UK weather: Is this an actual heatwave and how long will it last?

·3 min read
WEYMOUTH, ENGLAND - JUNE 15: A general view of Weymouth beach on June 15, 2022 in Weymouth, England. Hot air originating in North Africa and travelling up through Spain brings temperatures of up to 32c to the UK in the coming days. (Photo by Finnbarr Webster/Getty Images)
People took advantage of the sunshine at Weymouth beach. (Getty)

Forecasters are predicting the UK could have its hottest June day ever recorded on Friday, with temperatures expected to hit a sweltering 34C by the end of the week.

On Wednesday, parts of the South East basked in 28C of sunshine as the summer heat kicked in.

Temperatures were expected to increase further on Thursday, with predicted highs of 29C in London and the surrounding area.

On Friday, 34C is forecast in the South East along with temperatures between 27C and 30C across most of England and Wales.

Despite the hot weather, the Met Office has said it does not expect there to be an official heatwave.

A spokesperson said: “Although some parts of England may perhaps meet these heat wave criteria it looks like this spell of warm weather will be relatively short-lived.

“Milder conditions look likely to return later in the weekend with temperatures trending back to around average for June as we see cooler air push across the country from the northwest.”

Read more: Hottest day of year due today as NHS issues health warning

LONDON, ENGLAND - JUNE 15: Margaret Quilligan, with her grand daughter Mararet Rose, 2, and nieces Luxey, 7, and Noradoll, 6, play under Five Arches Bridge on June 15, 2022 in London, England. Hot air originating in North Africa and travelling up through Spain brings temperatures of up to 32c to the UK in the coming days. (Photo by Dan Kitwood/Getty Images)
Temperatures are expected to hit 34C on Friday. (Getty)

What is a heatwave?

The Met Office says a UK heatwave threshold is met when a place “records a period of at least three consecutive days with daily maximum temperatures meeting or exceeding the heatwave temperature threshold”.

This threshold varies in each county.

Do I have to do work during a heatwave?

An employer decides if it’s too hot for staff to work, but bosses must maintain reasonable temperatures in the office, according to the Workplace (Health, Safety and Welfare) Regulations 1992.

The legislation does not say what maximum temperature is allowed but Trades Union Congress (TUC) is campaigning for it to be 24C in offices.

The Health and Safety Executive (HSE) recommends employees should have access to cool water.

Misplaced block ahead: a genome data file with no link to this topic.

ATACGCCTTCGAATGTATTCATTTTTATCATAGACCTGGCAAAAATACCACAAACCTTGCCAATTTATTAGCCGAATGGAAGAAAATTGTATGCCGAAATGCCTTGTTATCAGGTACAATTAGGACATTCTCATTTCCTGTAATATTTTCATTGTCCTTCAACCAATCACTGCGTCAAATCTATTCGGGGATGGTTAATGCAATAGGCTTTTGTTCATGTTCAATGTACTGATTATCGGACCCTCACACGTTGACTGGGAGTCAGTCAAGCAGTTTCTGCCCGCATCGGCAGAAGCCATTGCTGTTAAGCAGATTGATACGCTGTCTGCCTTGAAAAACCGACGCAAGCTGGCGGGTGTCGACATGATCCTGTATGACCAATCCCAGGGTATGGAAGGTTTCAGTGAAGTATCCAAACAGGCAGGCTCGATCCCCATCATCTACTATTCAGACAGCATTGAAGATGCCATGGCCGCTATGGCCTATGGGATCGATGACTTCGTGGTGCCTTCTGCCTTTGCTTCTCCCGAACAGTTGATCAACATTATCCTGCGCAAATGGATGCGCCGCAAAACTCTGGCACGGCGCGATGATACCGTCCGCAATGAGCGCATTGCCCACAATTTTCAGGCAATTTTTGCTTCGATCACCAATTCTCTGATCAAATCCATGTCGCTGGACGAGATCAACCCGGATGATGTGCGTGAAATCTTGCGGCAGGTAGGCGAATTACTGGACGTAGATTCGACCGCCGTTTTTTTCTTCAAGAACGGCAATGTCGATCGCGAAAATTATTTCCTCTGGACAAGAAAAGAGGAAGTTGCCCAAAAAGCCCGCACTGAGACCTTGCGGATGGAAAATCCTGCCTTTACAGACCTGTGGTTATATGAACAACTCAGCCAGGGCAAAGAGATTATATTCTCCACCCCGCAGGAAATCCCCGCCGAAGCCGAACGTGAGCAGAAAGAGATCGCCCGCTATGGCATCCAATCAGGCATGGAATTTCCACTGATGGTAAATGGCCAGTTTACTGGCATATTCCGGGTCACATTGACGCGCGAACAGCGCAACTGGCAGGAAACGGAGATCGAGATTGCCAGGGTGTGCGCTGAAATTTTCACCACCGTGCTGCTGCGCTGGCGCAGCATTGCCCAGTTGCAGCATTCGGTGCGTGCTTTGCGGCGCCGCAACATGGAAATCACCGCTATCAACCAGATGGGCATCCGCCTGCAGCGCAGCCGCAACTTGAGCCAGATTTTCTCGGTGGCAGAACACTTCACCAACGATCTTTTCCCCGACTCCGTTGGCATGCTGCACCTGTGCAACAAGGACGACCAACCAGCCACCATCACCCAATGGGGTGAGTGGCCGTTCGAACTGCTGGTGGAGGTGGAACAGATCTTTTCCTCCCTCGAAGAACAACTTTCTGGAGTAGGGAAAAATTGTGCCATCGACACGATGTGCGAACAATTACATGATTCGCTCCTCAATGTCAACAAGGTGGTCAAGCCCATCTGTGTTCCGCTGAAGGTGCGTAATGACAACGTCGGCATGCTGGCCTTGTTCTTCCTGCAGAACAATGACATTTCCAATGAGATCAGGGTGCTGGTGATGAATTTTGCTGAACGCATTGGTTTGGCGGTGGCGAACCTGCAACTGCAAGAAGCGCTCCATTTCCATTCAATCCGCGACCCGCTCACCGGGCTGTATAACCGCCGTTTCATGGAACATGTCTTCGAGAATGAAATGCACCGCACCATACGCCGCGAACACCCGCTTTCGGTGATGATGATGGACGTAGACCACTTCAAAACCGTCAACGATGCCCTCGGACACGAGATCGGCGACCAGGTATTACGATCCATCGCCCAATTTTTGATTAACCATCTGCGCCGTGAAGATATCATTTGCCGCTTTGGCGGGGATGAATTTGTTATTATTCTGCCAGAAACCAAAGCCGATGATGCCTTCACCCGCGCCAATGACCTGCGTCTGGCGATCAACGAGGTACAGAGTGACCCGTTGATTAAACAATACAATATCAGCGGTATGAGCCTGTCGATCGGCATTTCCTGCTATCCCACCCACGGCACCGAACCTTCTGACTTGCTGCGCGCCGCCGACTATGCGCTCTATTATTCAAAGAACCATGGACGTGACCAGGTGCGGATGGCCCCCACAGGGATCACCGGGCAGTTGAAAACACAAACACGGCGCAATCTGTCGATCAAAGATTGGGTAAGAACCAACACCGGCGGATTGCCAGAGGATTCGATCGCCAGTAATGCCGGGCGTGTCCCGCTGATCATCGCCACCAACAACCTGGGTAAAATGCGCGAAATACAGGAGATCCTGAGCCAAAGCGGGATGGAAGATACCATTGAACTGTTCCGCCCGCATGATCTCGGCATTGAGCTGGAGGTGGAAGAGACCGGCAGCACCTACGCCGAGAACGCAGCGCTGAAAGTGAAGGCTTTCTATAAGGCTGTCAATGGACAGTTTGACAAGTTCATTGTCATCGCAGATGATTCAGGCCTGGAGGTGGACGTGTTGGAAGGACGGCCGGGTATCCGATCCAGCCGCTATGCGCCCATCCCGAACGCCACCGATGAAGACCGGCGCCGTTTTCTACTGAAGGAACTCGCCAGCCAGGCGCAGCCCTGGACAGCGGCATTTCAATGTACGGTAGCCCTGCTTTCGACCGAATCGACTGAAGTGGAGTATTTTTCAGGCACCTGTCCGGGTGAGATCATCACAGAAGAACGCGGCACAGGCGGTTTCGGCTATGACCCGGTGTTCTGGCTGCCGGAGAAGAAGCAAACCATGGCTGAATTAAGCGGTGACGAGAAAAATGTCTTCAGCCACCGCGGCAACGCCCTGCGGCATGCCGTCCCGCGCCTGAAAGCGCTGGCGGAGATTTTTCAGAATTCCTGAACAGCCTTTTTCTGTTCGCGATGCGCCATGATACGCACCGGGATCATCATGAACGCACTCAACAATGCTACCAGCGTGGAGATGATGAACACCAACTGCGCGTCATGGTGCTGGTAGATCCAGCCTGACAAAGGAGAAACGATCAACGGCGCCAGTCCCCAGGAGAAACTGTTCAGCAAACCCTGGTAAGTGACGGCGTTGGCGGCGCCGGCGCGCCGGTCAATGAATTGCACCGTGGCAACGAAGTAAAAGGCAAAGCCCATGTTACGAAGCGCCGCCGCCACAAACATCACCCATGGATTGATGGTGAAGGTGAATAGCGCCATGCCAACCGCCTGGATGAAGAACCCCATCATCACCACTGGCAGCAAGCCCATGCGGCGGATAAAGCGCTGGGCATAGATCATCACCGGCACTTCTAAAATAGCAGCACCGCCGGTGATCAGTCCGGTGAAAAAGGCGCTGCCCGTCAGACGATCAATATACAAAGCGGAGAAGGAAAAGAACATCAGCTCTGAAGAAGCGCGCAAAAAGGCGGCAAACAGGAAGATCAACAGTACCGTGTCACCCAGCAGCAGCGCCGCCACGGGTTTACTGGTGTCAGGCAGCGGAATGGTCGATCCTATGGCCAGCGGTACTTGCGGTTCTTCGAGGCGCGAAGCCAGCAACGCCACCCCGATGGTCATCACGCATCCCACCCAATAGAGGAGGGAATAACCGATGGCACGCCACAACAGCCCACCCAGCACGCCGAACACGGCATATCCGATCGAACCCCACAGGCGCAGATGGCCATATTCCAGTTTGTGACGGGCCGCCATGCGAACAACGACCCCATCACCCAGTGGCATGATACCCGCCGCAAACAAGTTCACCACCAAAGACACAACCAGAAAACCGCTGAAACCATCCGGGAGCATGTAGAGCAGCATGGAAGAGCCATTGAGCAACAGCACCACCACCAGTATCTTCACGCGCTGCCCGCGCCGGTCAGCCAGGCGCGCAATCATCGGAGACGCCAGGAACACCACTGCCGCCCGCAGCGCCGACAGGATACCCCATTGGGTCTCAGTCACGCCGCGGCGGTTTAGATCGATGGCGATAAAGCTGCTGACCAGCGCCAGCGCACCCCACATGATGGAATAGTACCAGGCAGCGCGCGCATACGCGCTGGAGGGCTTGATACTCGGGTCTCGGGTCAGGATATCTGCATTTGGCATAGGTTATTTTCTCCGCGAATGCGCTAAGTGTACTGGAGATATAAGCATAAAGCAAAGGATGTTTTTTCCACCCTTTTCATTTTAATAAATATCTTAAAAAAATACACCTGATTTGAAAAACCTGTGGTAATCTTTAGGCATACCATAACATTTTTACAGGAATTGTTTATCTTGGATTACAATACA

It adds employers should also consider what clothing an employee is allowed to wear during hot temperatures and allow for changes in uniform or dress code.

If staff work outside, they would be given regular rest breaks to hydrate often.

Read more: Met Office issues health alert as temperatures to reach 34ºC

WEYMOUTH, ENGLAND - JUNE 15: A couple look out at the beach on June 15, 2022 in Weymouth, England. Hot air originating in North Africa and travelling up through Spain brings temperatures of up to 32c to the UK in the coming days. (Photo by Finnbarr Webster/Getty Images)
People took advantage of the sunshine on Weymouth beach. (Getty)
People sit in the sun in St James's Park in central London on June 15, 2022. - Scientists say heat waves have become more likely due to climate change. As global temperatures rise over time, heat waves are predicted to become more frequent and intense and last longer, and their impacts more widespread. (Photo by Glyn KIRK / AFP) (Photo by GLYN KIRK/AFP via Getty Images)
People sit in the sun in St James's Park in central London. (Getty)

What weather alerts and warnings can Met Office issue for a heatwave?

The Met Office has issued a level 2 heat-health alert for a large part of southern and central England from Friday until midnight on Sunday, with a level 1 alert in place for northern England.

On the four-level heat-health alert scale, designed to help healthcare workers manage through periods of extreme temperatures, level 1 is the lowest warning and is the minimum state of vigilance used during the summer months.

Level 2, called alert and readiness, is triggered as soon there is a 60% risk that temperature thresholds will be reached in one or more regions on at least two consecutive days and the intervening night.

The Met Office also issues weather warnings in three colours (yellow, amber or red) depending on the severity.

They cover rain, thunderstorms, wind, snow, lightning, ice, extreme heat and fog.

When making the decision, it considers the impact the weather may have and the likelihood of those impacts occurring.

Tips on handling the hot weather

First aid and health response charity St John Ambulance has issued some tips for handling hot weather.

Its medical director Dr Lynn Thomas said: “If you’re out and about in the sunshine, it’s important to make sure you look after yourself by staying hydrated, keeping out of the sun at peak times, and by wearing sunscreen with a minimum SPF 30.

“I would also encourage anyone with elderly relatives and neighbours to check in with them, as any increase in temperature can be dangerous.”

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